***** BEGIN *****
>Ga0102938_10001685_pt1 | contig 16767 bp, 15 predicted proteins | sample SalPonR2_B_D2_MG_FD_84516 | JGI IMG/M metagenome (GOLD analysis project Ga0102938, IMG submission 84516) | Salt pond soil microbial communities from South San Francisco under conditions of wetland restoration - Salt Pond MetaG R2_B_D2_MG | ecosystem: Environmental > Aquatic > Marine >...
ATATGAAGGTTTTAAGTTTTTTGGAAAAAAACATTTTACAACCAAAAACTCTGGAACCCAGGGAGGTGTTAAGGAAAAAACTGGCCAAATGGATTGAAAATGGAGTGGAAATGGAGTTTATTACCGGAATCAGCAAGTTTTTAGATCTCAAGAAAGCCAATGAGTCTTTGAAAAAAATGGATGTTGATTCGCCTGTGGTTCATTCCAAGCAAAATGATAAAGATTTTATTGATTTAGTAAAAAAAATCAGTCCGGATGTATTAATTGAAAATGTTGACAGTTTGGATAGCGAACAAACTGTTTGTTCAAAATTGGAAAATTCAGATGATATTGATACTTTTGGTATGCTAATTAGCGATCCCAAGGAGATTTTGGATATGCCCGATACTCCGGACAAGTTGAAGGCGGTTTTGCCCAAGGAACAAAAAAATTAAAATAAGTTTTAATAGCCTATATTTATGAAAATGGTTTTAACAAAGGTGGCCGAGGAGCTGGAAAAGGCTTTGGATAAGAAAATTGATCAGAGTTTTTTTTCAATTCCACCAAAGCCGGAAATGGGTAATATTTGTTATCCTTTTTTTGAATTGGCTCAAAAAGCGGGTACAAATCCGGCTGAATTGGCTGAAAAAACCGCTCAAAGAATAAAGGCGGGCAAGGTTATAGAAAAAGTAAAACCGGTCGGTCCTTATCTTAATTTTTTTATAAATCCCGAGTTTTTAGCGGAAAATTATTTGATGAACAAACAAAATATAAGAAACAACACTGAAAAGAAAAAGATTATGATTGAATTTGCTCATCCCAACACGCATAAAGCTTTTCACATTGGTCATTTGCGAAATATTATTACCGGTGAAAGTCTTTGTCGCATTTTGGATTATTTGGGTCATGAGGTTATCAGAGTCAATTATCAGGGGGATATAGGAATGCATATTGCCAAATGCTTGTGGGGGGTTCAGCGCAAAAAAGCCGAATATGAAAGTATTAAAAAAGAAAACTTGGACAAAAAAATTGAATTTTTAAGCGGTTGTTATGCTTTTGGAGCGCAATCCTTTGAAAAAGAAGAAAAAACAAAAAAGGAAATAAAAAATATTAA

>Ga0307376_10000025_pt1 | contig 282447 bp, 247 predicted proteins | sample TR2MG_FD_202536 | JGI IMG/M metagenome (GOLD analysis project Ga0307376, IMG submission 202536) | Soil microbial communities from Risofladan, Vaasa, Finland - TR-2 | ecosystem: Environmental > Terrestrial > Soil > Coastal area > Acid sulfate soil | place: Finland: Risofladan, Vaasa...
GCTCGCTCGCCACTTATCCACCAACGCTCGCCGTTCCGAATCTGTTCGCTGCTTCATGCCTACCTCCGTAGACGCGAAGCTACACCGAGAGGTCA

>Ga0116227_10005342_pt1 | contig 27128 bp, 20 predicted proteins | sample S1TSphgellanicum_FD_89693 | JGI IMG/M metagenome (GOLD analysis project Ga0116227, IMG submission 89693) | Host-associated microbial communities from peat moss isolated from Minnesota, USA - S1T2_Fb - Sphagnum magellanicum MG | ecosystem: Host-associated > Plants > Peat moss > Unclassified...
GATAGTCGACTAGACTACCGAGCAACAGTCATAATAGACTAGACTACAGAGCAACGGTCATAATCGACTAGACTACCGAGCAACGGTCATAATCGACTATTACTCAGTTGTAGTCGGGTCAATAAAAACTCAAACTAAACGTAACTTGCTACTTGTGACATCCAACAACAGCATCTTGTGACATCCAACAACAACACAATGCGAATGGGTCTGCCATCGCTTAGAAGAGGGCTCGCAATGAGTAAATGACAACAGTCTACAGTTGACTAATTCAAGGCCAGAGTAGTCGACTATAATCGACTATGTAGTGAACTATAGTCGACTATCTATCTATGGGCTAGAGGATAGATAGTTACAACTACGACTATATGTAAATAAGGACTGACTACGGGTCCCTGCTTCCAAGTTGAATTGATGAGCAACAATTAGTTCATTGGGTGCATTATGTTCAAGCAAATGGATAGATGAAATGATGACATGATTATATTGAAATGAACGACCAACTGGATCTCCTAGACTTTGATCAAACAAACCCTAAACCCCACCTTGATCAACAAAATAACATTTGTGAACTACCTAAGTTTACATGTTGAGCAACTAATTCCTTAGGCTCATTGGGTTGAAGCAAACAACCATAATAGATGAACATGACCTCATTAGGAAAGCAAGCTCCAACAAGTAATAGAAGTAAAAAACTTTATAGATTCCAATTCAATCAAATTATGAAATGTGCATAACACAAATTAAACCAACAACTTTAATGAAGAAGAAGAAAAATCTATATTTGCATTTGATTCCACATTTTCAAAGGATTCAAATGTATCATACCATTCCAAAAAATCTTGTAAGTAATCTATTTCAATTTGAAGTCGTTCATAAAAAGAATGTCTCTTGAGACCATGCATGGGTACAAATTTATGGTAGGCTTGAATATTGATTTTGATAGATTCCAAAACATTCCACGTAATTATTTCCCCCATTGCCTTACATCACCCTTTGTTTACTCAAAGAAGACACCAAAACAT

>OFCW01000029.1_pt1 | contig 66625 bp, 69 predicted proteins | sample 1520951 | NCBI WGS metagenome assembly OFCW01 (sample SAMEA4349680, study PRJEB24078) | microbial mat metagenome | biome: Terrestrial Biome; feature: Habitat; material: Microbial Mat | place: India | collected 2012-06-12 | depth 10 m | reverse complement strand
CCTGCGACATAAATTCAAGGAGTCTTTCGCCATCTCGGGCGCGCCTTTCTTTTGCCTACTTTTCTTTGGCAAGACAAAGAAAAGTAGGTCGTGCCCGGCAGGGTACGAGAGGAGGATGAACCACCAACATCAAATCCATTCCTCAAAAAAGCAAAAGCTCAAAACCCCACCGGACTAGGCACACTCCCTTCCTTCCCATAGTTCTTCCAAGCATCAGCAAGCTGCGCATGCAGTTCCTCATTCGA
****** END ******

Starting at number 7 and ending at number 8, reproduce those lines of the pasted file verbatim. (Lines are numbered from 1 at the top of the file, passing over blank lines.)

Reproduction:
>OFCW01000029.1_pt1 | contig 66625 bp, 69 predicted proteins | sample 1520951 | NCBI WGS metagenome assembly OFCW01 (sample SAMEA4349680, study PRJEB24078) | microbial mat metagenome | biome: Terrestrial Biome; feature: Habitat; material: Microbial Mat | place: India | collected 2012-06-12 | depth 10 m | reverse complement strand
CCTGCGACATAAATTCAAGGAGTCTTTCGCCATCTCGGGCGCGCCTTTCTTTTGCCTACTTTTCTTTGGCAAGACAAAGAAAAGTAGGTCGTGCCCGGCAGGGTACGAGAGGAGGATGAACCACCAACATCAAATCCATTCCTCAAAAAAGCAAAAGCTCAAAACCCCACCGGACTAGGCACACTCCCTTCCTTCCCATAGTTCTTCCAAGCATCAGCAAGCTGCGCATGCAGTTCCTCATTCGA